Tuesday, August 29, 2023

Hot Chips 2023 At Stanford: Nvidia Chief Scientist Bill Dally's Keynote Speech (NVDA)

Bill Dally used to Chair Stanford's computer science department. Then he decided to make some real money. Today he keynoted Hot Chips 35 held live at Stanford and online.

From Nvidia's blog, August 29:

Wide Horizons: NVIDIA Keynote Points Way to Further AI Advances
Chief Scientist Bill Dally described research poised to take machine learning to the next level

Dramatic gains in hardware performance have spawned generative AI, and a rich pipeline of ideas for future speedups that will drive machine learning to new heights, Bill Dally, NVIDIA’s chief scientist and senior vice president of research, said today in a keynote.

Dally described a basket of techniques in the works — some already showing impressive results — in a talk at Hot Chips, an annual event for processor and systems architects.

“The progress in AI has been enormous, it’s been enabled by hardware and it’s still gated by deep learning hardware,” said Dally, one of the world’s foremost computer scientists and former chair of Stanford University’s computer science department.

He showed, for example, how ChatGPT, the large language model (LLM) used by millions, could suggest an outline for his talk. Such capabilities owe their prescience in large part to gains from GPUs in AI inference performance over the last decade, he said.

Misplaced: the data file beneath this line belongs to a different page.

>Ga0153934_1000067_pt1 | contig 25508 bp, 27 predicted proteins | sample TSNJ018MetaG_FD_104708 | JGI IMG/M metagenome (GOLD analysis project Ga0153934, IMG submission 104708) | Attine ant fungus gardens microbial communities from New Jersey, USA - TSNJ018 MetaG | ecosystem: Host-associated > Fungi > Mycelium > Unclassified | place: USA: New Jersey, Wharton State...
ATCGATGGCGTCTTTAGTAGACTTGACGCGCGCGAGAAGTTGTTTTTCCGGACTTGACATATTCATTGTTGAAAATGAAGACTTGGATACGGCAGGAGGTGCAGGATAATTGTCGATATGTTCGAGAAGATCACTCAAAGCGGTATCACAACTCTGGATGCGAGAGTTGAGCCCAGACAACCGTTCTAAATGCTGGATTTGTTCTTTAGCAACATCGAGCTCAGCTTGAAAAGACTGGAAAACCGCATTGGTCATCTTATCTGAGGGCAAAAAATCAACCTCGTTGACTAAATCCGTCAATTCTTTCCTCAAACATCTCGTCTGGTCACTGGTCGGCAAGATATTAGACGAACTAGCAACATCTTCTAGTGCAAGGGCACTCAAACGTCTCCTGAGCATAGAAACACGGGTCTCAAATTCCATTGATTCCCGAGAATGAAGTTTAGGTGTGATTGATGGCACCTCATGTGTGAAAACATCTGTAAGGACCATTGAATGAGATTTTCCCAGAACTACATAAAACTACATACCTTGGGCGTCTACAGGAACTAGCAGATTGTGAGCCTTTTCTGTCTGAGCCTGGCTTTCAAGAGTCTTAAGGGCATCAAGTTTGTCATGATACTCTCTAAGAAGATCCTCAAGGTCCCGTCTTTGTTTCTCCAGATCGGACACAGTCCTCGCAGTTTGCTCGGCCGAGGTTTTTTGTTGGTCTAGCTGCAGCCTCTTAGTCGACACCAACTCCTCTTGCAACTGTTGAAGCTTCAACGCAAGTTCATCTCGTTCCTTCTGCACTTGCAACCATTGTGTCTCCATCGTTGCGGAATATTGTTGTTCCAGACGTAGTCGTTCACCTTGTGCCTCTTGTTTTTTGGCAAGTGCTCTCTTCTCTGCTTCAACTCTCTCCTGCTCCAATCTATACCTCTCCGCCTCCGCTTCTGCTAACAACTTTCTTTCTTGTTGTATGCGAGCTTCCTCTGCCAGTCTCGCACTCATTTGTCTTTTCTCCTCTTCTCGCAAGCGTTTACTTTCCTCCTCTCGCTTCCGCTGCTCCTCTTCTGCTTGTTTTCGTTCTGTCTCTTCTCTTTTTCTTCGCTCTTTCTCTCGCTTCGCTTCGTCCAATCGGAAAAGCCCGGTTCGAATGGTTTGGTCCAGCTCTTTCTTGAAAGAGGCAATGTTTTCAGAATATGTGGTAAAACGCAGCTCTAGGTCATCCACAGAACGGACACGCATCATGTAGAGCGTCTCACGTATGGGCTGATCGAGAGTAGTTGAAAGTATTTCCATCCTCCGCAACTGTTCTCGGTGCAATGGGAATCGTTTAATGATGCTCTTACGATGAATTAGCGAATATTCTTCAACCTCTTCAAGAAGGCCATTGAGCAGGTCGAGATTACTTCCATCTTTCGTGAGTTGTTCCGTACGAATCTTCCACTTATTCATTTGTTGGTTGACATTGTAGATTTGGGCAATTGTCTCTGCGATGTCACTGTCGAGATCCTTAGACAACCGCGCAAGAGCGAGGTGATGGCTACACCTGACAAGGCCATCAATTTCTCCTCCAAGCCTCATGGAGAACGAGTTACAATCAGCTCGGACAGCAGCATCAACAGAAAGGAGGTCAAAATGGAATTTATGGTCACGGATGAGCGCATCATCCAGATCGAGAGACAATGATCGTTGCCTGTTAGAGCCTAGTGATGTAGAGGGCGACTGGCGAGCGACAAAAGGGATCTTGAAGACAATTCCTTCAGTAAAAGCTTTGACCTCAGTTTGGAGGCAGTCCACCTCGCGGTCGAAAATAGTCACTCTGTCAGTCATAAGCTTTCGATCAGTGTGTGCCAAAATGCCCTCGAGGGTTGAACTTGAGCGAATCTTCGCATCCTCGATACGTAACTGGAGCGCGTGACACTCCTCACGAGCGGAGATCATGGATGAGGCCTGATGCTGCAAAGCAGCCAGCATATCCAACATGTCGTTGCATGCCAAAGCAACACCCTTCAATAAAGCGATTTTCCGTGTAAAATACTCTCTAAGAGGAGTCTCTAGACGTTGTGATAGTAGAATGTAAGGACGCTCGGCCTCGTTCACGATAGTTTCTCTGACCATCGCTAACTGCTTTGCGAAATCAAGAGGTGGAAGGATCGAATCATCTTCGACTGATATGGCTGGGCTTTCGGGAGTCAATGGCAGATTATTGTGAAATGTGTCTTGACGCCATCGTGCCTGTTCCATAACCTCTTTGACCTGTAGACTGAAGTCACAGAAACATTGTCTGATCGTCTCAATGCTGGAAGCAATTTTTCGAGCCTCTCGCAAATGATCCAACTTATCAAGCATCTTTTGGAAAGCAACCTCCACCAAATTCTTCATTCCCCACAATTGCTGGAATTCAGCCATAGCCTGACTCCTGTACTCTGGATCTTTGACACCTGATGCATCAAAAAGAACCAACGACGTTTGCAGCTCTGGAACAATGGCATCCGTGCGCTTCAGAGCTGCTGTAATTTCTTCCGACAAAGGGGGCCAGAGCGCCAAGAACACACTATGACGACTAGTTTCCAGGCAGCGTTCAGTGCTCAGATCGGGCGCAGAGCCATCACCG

Chart of single GPU performance advances
Gains in single-GPU performance are just part of a larger story that includes million-x advances in scaling to data-center-sized supercomputers.

Research Delivers 100 TOPS/Watt

Researchers are readying the next wave of advances. Dally described a test chip that demonstrated nearly 100 tera operations per watt on an LLM.

The experiment showed an energy-efficient way to further accelerate the transformer models used in generative AI. It applied four-bit arithmetic, one of several simplified numeric approaches that promise future gains.

Looking further out, Dally discussed ways to speed calculations and save energy using logarithmic math, an approach NVIDIA detailed in a 2021 patent.

Tailoring Hardware for AI
He explored a half dozen other techniques for tailoring hardware to specific AI tasks, often by defining new data types or operations.

Dally described ways to simplify neural networks, pruning synapses and neurons in an approach called structural sparsity, first adopted in NVIDIA A100 Tensor Core GPUs.

“We’re not done with sparsity,” he said. “We need to do something with activations and can have greater sparsity in weights as well.”

Researchers need to design hardware and software in tandem, making careful decisions on where to spend precious energy, he said. Memory and communications circuits, for instance, need to minimize data movements.

“It’s a fun time to be a computer engineer because we’re enabling this huge revolution in AI, and we haven’t even fully realized yet how big a revolution it will be,” Dally said....


 And more to come.